Review Article

European Journal of Nuclear Medicine and Molecular Imaging

, Volume 37, Issue 10, pp 1959-1985

First online:

A review on the clinical uses of SPECT/CT

  • Giuliano MarianiAffiliated withRegional Center of Nuclear Medicine, University of Pisa Medical School Email author 
  • , Laura BruselliAffiliated withRegional Center of Nuclear Medicine, University of Pisa Medical School
  • , Torsten KuwertAffiliated withClinic of Nuclear Medicine, Friedrich-Alexander-University
  • , Edmund E. KimAffiliated withNuclear Medicine Service, MD Anderson Cancer Center
  • , Albert FlotatsAffiliated withHospital de Sant Pau, Nuclear Medicine Department, Universitat Autònoma de Barcelona
  • , Ora IsraelAffiliated withDepartment of Nuclear Medicine, Rambam Health Care Campus
  • , Maurizio DondiAffiliated withNuclear Medicine Section, Division of Human Health, International Atomic Energy Agency
  • , Naoyuki WatanabeAffiliated withNuclear Medicine Section, Division of Human Health, International Atomic Energy AgencyDepartment of Radiological Technology, Gunma Prefectural College of Health Sciences

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In the era when positron emission tomography (PET) seems to constitute the most advanced application of nuclear medicine imaging, still the conventional procedure of single photon emission computed tomography (SPECT) is far from being obsolete, especially if combined with computed tomography (CT). In fact, this dual modality imaging technique (SPECT/CT) lends itself to a wide variety of useful diagnostic applications whose clinical impact is in most instances already well established, while the evidence is growing for newer applications. The increasing availability of new hybrid SPECT/CT devices with advanced technology offers the opportunity to shorten acquisition time and to provide accurate attenuation correction and fusion imaging. In this review we analyse and discuss the capabilities of SPECT/CT for improving sensitivity and specificity in the imaging of both oncological and non-oncological diseases. The main advantages of SPECT/CT are represented by better attenuation correction, increased specificity, and accurate depiction of the localization of disease and of possible involvement of adjacent tissues. Endocrine and neuroendocrine tumours are accurately localized and characterized by SPECT/CT, as also are solitary pulmonary nodules and lung cancers, brain tumours, lymphoma, prostate cancer, malignant and benign bone lesions, and infection. Furthermore, hybrid SPECT/CT imaging is especially suited to support the increasing applications of minimally invasive surgery, as well as to precisely define the diagnostic and prognostic profile of cardiovascular patients. Finally, the applications of SPECT/CT to other clinical disorders or malignant tumours is currently under extensive investigation, with encouraging results in terms of diagnostic accuracy.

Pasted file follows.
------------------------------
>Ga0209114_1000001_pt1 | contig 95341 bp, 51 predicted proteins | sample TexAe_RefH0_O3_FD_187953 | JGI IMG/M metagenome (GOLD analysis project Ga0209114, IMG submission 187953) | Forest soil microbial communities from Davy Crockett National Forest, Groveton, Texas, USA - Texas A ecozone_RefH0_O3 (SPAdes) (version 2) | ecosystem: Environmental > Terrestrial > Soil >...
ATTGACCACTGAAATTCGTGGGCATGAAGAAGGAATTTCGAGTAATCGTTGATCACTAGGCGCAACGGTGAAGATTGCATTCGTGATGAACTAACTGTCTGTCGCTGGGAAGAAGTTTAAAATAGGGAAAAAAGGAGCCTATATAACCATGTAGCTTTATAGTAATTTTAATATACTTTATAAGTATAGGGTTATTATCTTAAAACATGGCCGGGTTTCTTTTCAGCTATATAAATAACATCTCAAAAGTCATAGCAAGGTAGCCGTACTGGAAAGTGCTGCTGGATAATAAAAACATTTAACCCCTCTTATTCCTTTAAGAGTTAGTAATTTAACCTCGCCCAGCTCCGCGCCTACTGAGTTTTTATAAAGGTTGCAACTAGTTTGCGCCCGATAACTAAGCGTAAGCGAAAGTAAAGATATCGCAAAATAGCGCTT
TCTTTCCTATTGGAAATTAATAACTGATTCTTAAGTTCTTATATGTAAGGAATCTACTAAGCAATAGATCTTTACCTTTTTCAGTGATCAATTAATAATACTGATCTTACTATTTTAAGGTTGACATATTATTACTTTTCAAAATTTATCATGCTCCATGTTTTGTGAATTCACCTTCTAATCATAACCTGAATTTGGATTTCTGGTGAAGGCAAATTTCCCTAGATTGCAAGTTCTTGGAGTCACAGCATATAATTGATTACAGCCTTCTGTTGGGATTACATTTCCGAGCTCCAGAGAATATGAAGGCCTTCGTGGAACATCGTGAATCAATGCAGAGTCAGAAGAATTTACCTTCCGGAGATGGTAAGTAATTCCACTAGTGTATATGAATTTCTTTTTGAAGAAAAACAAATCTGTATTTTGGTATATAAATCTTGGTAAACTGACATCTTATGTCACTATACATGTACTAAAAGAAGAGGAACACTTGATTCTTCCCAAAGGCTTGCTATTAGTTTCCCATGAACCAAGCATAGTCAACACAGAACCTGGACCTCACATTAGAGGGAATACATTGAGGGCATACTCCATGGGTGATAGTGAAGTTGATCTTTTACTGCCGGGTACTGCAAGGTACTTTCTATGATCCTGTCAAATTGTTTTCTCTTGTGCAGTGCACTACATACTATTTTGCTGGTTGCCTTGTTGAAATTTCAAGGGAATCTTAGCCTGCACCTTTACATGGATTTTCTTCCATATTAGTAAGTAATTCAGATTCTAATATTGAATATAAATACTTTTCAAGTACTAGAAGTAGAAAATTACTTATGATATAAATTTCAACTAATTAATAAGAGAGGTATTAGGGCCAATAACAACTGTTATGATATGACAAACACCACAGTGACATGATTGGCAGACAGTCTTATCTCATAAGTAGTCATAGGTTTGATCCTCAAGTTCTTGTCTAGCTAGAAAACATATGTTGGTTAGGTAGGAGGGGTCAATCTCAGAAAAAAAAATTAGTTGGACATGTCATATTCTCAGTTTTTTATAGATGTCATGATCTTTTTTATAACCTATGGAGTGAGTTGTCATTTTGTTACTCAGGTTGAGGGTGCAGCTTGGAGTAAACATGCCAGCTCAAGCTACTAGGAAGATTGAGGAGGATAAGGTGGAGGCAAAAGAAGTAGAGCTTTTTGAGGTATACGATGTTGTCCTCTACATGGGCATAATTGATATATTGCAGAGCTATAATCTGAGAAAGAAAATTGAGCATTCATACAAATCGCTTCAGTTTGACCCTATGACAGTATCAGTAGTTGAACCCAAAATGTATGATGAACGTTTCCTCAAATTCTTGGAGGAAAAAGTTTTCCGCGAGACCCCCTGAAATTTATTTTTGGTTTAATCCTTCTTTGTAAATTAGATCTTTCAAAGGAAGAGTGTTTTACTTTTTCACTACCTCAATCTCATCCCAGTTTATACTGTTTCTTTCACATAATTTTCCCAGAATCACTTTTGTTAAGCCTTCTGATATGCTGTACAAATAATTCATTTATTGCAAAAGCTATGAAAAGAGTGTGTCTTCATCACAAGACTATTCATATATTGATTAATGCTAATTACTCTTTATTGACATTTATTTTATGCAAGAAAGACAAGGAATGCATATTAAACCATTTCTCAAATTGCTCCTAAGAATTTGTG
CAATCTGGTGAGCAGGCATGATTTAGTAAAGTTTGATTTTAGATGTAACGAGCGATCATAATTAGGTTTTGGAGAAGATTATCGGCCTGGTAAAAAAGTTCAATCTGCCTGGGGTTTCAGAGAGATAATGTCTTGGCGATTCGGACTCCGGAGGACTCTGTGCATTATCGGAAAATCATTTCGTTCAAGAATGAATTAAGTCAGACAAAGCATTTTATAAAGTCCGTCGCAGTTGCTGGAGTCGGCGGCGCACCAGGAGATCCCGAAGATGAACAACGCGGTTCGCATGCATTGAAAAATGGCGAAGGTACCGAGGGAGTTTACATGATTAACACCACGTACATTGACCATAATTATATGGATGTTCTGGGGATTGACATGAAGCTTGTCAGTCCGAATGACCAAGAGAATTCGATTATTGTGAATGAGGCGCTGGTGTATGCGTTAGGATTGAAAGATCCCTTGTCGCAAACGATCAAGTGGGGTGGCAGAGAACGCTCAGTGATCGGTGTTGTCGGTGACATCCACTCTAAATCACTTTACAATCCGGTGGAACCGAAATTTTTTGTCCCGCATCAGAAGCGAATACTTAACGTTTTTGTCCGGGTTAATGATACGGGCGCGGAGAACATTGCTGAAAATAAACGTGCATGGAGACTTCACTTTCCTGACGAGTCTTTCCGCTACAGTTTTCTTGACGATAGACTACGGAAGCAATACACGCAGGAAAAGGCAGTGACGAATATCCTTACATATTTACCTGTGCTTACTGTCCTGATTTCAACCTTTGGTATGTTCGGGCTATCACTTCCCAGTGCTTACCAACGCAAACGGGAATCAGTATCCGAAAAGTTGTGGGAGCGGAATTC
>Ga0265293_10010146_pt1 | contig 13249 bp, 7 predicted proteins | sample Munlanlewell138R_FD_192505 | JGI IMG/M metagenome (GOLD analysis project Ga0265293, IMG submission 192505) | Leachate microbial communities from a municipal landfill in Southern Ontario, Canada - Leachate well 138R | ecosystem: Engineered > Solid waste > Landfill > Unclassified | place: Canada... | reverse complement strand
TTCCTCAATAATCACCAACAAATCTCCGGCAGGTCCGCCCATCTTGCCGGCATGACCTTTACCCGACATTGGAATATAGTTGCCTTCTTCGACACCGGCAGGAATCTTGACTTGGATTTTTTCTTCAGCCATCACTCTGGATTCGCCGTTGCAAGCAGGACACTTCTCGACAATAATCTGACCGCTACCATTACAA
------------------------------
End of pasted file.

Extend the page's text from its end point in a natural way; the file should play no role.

SPECT/CT Hybrid imaging Attenuation correction Diagnostic specificity Localization and extent of disease Malignant and benign disorders